catapult magazine

catapult magazine

Vol 48, Num 2 :: 2008.12.15 — 2009.03.15


Not all cultures are created equal

In Western democratic societies we have developed the myth that all cultures are of equal value, and that it amounts to racism to criticize another person’s or another society’s culture. Nowhere has this fallacy been practiced more fervently than in the Netherlands. 

With the influx of new immigrants and refugees in the ’80s and ’90s, Dutch society felt it was wrong to insist that newcomers adapt to their new homeland, that they and their children should learn to speak Dutch, and that they should avoid living in ethnic ghettos. This attitude came out of a feeling of guilt about past historical wrongs (think of Dutch colonialism) and a rejection of anything that smells of conservatism ⎯ the bane of the highest Dutch virtue: tolerance. The emptiness of this false tolerance becomes evident in the fact that many Dutch people are averse to singing the Dutch national anthem or raising the Dutch flag because it smacks of national pride. How silly and unbalanced can you get!


Historical amnesia

Ever since the Second World War, Dutch society has reacted strongly against its religious past. Dutch society had splintered into many factions (the term used is pillarization). Every religious group was represented in separate social and political groups. Even today in Holland there is no such thing as a majority government. All Dutch governments are coalition governments. That’s quite a difference between the Netherlands and the United States, for example, where two parties dominate the political scene (you’re either
“red” or “blue”). In Canada political power is brokered between four parties and a majority government is a possibility, though not a reality of late. Although the Netherlands has benefitted immensely from its Christian heritage, many of its inhabitants take great pleasure in ridiculing faith in God. Their view of history seems characterized by humility, but in fact, it comes out of pride ⎯ the idea that they are the inventors of justice.


Lack of integration

One of the benefits of its Christian past is that Dutch people tend to be very generous. Tons of money gets collected on a regular basis for foreign aid. The social network in Holland provides generous support to newcomers, almost to the extent that it pays not to work. Not being involved in the formal economy hinders social integration for those who live off welfare. As a result, Dutch society consists of vast numbers of mini-societies that do not speak Dutch and that, in fact, look down on the Dutch.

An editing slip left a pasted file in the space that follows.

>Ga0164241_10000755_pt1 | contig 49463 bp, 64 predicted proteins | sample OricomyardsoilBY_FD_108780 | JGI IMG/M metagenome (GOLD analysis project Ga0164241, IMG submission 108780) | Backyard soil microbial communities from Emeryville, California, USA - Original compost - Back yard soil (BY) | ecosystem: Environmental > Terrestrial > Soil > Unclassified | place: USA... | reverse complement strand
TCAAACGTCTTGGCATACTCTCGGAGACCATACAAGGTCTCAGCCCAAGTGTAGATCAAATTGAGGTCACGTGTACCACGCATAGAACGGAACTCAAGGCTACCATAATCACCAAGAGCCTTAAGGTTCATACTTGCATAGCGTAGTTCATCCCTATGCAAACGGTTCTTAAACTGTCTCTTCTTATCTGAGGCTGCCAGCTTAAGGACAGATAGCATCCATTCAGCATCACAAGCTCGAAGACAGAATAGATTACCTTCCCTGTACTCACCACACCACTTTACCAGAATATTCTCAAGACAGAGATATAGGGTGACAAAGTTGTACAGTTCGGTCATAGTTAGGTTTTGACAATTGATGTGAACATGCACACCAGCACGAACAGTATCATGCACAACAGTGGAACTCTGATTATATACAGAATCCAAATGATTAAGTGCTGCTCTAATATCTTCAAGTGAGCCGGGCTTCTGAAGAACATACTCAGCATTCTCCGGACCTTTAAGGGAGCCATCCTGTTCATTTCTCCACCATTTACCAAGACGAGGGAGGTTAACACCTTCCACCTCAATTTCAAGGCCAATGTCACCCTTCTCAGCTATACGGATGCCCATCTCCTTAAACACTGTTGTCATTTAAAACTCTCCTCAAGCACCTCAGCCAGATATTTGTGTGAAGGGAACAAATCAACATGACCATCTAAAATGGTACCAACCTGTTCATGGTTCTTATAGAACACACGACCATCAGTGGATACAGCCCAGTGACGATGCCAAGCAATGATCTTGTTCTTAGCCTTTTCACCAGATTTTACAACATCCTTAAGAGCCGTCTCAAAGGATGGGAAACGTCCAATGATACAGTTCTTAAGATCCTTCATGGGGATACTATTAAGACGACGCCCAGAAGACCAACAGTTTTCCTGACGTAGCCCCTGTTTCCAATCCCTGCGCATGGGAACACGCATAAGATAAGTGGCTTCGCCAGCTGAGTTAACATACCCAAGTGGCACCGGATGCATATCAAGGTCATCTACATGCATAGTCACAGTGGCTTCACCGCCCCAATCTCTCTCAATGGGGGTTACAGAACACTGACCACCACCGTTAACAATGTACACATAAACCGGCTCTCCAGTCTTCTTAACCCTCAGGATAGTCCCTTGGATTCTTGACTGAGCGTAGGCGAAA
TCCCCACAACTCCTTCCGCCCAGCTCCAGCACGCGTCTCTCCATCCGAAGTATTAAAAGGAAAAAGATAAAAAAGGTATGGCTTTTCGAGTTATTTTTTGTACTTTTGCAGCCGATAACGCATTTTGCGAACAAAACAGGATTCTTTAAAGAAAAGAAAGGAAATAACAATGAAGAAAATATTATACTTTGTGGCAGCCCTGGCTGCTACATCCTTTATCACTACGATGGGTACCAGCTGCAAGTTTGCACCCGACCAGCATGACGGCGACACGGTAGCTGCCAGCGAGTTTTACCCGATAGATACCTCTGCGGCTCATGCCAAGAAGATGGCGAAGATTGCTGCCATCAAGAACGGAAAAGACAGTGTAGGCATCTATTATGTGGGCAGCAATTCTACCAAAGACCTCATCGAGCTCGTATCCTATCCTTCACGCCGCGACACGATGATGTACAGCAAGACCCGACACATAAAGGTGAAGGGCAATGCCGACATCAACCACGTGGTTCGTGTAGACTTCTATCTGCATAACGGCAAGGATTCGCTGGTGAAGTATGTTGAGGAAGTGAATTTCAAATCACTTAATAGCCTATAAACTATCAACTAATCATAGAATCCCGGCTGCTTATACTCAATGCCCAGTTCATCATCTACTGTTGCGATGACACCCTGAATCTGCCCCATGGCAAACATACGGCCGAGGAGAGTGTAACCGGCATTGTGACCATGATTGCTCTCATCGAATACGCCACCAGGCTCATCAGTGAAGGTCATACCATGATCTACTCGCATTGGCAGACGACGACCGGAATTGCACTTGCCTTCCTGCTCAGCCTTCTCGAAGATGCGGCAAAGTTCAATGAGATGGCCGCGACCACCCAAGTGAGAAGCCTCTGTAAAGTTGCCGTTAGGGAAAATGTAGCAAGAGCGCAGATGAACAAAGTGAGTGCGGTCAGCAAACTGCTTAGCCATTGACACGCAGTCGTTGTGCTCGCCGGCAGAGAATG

This is especially true of the majority of Muslim newcomers. Their children are told that their host society is evil, that Dutch people are immoral. If a Muslim girl falls in love with a Dutch non-Muslim boy, she runs the risk of being killed either in Holland or in the country of origin where honor killings are easily accepted. This honor killing can be done by her father, brother or uncle (any male relative will do) to preserve the reputation of the family. A government study of two of 25 regions in the Netherlands revealed to a shocked population that, in the span of eight months, eleven Muslim girls had fallen victim to honor killing. What would the number be if all 25 regions had been polled? Something is wrong with a culture or religious group that practices honor killing in the name of Allah. Indeed, not all cultures are created equal. Last year a Muslim girl in Toronto was killed by her father because she liked to dress in Western clothing.


The voice of an insider

I have just finished reading the book Infidel by Ayaan Hirsi Ali, a former Dutch politician who had come to Holland as a refugee from Somalia. Hirsi Ali has since moved to the United States where she does research. The purpose of the writing of the book was to awaken Dutch society and the world to the reality of the oppression of women in Muslim societies. Young girls are routinely incised on kitchen tables, children are beaten by their parents, women are beaten by their husbands, brothers have authority over older sisters, fathers can force on their daughters whatever marriage they deem suitable, women may not wear clothing that exposes their legs, arms and necks, they may not go out in public without a male escort, husbands have complete sexual control over their wife’s body (her body is referred to in the Quran as “tillage”), a woman is solely responsible for adultery.